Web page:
I was recently hired by a startup that's working on computer vision. Unfortunately, my boss doesn't trust me very much because I don't have a PHD in computer vision (he's a business guy, who has very little understanding of computer science, and doesn't quite understand that degrees in this field are next to worthless). Is there a way to combat this without having to spend another 4 years in school? Am I ever going to gain enough of his trust to actually be allowed to do some of the cool stuff or will I be stuck doing the boring stuff forever? Anyone have any advice for me?

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    I wouldn't say degrees in any fields are useless. I think that outlook speaks volumes. Is it possible he just doesn't trust you (regardless of your level of education)? – SaggingRufus Oct 22 '18 at 18:10
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    I work in edtech specifically for computer science education. Computer Vision is one of those areas where a graduate degree is helpful, because it's a specialized field of Artificial Intelligence (i.e. you don't typically get a lot of exposure to the topic as an undergraduate). – jcmack Oct 22 '18 at 18:16
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    The title says 'lack of Masters degree', but in the body it seems that the issue is a 'lack of a PhD'. I think you should clarify which it is, as a Masters and a PhD are generally not the same thing. – Time4Tea Oct 22 '18 at 19:16
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    How do you know that it's because of the 'lack of a PhD' that he doesn't trust you? Has he said this directly? – Time4Tea Oct 22 '18 at 19:17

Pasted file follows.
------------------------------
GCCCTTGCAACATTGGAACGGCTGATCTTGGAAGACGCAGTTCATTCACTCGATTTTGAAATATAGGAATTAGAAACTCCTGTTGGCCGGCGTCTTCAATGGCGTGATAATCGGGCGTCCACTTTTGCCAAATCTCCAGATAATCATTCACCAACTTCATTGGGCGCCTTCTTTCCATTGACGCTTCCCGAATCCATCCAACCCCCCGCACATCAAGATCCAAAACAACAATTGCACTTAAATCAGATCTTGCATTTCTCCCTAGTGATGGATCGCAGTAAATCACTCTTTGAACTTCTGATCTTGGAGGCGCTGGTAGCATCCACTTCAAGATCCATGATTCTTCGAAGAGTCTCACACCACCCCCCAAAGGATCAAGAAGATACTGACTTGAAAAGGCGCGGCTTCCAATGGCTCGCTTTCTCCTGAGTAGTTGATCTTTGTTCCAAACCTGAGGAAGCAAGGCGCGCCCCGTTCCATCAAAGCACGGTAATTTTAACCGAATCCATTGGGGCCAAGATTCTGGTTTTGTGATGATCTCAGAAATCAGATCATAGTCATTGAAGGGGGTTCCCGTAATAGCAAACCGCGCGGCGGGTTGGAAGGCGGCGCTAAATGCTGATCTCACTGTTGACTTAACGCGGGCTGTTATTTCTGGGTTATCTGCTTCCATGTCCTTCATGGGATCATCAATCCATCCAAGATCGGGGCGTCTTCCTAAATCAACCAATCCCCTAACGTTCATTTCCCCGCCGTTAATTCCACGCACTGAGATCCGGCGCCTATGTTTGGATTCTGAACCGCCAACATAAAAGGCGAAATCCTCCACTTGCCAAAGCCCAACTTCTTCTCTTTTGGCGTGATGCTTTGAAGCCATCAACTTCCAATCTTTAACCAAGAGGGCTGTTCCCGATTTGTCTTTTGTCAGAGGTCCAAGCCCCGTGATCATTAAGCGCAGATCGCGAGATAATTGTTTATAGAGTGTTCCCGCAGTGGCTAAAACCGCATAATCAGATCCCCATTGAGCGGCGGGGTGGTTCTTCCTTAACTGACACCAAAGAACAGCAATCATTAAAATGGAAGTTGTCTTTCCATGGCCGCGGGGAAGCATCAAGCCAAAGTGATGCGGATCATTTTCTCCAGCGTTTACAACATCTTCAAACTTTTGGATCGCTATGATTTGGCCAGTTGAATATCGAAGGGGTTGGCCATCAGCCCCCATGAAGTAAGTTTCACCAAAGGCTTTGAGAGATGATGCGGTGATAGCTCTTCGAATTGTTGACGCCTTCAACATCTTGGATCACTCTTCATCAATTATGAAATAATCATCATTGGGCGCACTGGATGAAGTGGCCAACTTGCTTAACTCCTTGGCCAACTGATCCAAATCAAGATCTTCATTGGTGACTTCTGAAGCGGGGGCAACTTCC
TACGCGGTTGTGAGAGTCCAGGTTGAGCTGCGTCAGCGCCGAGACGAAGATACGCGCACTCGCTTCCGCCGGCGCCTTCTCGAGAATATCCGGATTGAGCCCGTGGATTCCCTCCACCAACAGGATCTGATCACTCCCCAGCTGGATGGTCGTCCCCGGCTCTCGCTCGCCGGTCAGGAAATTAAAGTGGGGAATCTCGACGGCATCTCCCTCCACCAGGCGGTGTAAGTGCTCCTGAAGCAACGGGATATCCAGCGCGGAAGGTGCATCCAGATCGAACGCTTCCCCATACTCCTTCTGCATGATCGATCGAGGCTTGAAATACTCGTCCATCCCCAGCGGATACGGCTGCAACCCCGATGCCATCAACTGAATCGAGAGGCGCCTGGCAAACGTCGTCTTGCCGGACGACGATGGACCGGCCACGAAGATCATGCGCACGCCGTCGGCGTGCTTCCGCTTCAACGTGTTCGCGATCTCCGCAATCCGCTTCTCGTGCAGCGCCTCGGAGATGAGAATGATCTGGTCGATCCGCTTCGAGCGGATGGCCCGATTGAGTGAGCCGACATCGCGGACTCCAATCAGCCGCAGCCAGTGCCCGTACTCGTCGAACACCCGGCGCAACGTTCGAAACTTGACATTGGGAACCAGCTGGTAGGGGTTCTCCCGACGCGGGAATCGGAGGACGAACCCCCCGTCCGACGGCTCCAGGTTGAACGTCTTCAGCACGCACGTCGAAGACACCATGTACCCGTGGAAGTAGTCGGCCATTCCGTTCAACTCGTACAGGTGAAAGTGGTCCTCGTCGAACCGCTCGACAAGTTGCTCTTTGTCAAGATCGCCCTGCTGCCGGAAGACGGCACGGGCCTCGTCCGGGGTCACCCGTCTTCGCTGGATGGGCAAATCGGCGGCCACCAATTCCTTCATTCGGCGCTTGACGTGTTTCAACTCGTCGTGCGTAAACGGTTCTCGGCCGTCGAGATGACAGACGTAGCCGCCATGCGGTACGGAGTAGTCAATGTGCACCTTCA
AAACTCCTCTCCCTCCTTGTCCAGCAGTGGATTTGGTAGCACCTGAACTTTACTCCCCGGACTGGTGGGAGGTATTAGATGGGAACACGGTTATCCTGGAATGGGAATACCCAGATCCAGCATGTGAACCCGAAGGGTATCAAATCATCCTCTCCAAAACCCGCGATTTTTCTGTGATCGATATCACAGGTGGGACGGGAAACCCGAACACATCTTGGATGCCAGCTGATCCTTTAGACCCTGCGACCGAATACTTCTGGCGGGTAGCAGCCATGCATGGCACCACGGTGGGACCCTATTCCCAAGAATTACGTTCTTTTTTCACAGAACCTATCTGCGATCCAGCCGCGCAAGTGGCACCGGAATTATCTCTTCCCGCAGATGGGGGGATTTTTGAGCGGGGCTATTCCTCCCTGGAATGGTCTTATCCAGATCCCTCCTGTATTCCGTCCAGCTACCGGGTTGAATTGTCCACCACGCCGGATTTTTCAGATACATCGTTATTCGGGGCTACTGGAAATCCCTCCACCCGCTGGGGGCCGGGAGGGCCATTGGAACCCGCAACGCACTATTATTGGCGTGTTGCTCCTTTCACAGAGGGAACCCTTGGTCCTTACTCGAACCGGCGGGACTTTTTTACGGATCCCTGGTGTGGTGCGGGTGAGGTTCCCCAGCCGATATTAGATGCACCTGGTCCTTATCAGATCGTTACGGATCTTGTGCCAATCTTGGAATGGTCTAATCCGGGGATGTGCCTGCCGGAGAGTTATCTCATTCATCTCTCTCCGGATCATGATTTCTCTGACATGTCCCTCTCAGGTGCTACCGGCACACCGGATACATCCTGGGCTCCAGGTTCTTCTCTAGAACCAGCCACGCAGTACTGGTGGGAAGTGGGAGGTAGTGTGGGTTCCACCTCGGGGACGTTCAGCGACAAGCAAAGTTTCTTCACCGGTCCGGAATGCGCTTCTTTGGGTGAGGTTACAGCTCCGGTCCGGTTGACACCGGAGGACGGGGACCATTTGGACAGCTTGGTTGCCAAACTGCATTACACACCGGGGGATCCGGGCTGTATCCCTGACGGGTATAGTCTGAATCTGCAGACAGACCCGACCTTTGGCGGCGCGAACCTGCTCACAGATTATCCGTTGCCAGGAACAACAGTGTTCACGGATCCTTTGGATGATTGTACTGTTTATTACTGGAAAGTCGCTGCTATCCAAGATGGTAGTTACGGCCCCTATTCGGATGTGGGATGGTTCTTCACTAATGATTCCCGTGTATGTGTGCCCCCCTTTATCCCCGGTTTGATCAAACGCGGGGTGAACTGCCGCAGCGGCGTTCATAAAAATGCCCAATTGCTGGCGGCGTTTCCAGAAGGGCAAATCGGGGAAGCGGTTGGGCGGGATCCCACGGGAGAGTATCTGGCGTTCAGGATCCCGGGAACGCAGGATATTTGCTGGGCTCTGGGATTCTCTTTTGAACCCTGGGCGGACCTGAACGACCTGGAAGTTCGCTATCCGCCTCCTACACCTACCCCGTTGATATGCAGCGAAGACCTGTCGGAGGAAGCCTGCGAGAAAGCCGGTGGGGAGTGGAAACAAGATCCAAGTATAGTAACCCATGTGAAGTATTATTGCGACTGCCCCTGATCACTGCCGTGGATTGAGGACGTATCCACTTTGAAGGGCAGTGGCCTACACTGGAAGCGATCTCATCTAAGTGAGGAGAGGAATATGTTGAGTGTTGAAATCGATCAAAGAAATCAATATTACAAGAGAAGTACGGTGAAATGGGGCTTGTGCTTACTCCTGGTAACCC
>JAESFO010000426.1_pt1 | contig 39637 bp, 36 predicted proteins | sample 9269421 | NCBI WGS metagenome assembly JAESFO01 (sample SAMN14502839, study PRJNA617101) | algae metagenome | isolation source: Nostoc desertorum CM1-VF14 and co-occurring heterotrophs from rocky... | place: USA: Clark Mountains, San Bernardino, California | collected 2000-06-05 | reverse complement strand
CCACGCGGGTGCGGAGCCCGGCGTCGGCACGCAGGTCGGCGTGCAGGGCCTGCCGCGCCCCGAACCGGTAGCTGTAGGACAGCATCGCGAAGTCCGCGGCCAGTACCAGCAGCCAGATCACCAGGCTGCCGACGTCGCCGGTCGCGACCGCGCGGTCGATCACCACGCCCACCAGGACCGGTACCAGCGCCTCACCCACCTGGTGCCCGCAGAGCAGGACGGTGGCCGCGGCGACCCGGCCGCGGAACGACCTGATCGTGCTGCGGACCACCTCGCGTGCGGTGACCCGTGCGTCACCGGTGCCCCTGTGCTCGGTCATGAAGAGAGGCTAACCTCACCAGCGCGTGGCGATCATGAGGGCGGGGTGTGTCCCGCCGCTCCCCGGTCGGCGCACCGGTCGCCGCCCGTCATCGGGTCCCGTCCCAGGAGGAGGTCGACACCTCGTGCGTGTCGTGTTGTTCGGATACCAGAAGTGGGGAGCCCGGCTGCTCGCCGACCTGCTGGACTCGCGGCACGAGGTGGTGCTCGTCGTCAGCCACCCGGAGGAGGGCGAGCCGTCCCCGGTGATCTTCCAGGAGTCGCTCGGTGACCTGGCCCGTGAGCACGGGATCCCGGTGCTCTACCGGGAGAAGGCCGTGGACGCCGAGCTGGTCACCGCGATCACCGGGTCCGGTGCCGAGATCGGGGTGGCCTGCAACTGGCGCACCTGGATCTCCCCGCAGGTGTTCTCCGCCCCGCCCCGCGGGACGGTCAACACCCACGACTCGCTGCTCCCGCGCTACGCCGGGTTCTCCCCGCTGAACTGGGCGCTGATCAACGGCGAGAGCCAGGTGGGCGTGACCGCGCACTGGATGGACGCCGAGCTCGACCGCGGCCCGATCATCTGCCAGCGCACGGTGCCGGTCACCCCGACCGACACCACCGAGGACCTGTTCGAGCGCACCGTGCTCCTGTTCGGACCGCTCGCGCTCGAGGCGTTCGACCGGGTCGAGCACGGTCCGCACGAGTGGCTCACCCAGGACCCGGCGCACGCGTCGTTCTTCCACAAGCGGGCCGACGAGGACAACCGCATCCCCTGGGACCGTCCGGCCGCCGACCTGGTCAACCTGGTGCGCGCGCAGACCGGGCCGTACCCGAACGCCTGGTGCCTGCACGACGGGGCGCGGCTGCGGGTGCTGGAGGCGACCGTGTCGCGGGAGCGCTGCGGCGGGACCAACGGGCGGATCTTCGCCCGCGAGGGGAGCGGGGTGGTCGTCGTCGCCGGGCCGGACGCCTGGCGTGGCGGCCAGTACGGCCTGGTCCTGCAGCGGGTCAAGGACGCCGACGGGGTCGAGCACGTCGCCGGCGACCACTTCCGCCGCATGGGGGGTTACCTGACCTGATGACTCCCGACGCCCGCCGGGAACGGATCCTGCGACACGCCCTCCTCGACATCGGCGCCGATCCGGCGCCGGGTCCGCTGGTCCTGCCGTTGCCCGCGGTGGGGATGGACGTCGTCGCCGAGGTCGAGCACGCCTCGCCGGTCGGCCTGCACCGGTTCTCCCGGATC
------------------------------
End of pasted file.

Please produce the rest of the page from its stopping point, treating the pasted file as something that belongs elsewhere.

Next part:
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    This was down-voted for a lack of clarity but in scientific commercial entities this can be a real issue, since degrees are weighted like so in certain sectors like biomedical. – CKM Oct 22 '18 at 23:58

There's almost certainly a lot more to your story than what you're telling us, nor would I dismiss a CS PhD as "worthless". Like most degrees these days, it depends on whether it comes from MIT or "Bob's Online Ph.D. Mill".

By anyway: If you want to prove that you can do cool things in computer vision, then do something cool in computer vision. Build a working application that does more than just import a bunch of libraries, that actually requires some real math. Find a way to show it to the brains at your workplace, and get their feedback. If they like it, show it to your manager.

Job experience is often worth more than a degree, if you can make the most of it -- and remember, just because you aren't valued at one company doesn't mean you won't be valued at some other company. Finding the right work environment for your own skill set is part of the challenge.

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    Good advice and I agree with the 'more to the story' part. I think the OP needs to clarify the situation and why they think the lack of trust from the Manager is because of the lack of a degree. – Time4Tea Oct 22 '18 at 19:20
  • Who are the brains? I interpret that as the startups' founders, but obviously, you wouldn't show this to your boss' boss before showing it to your boss. – employee-X Oct 22 '18 at 19:56
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    @employee-X I assume there are other employees with PhD degrees who OP is comparing himself to, but perhaps that's just a figure of speech. If the boss knows nothing about CS, then it's pointless to show him, so why not show it to anyone who might be interested, no matter how "high up" in the company? Sometimes other technical people just like to see cool stuff in action. – Andrew Oct 22 '18 at 20:01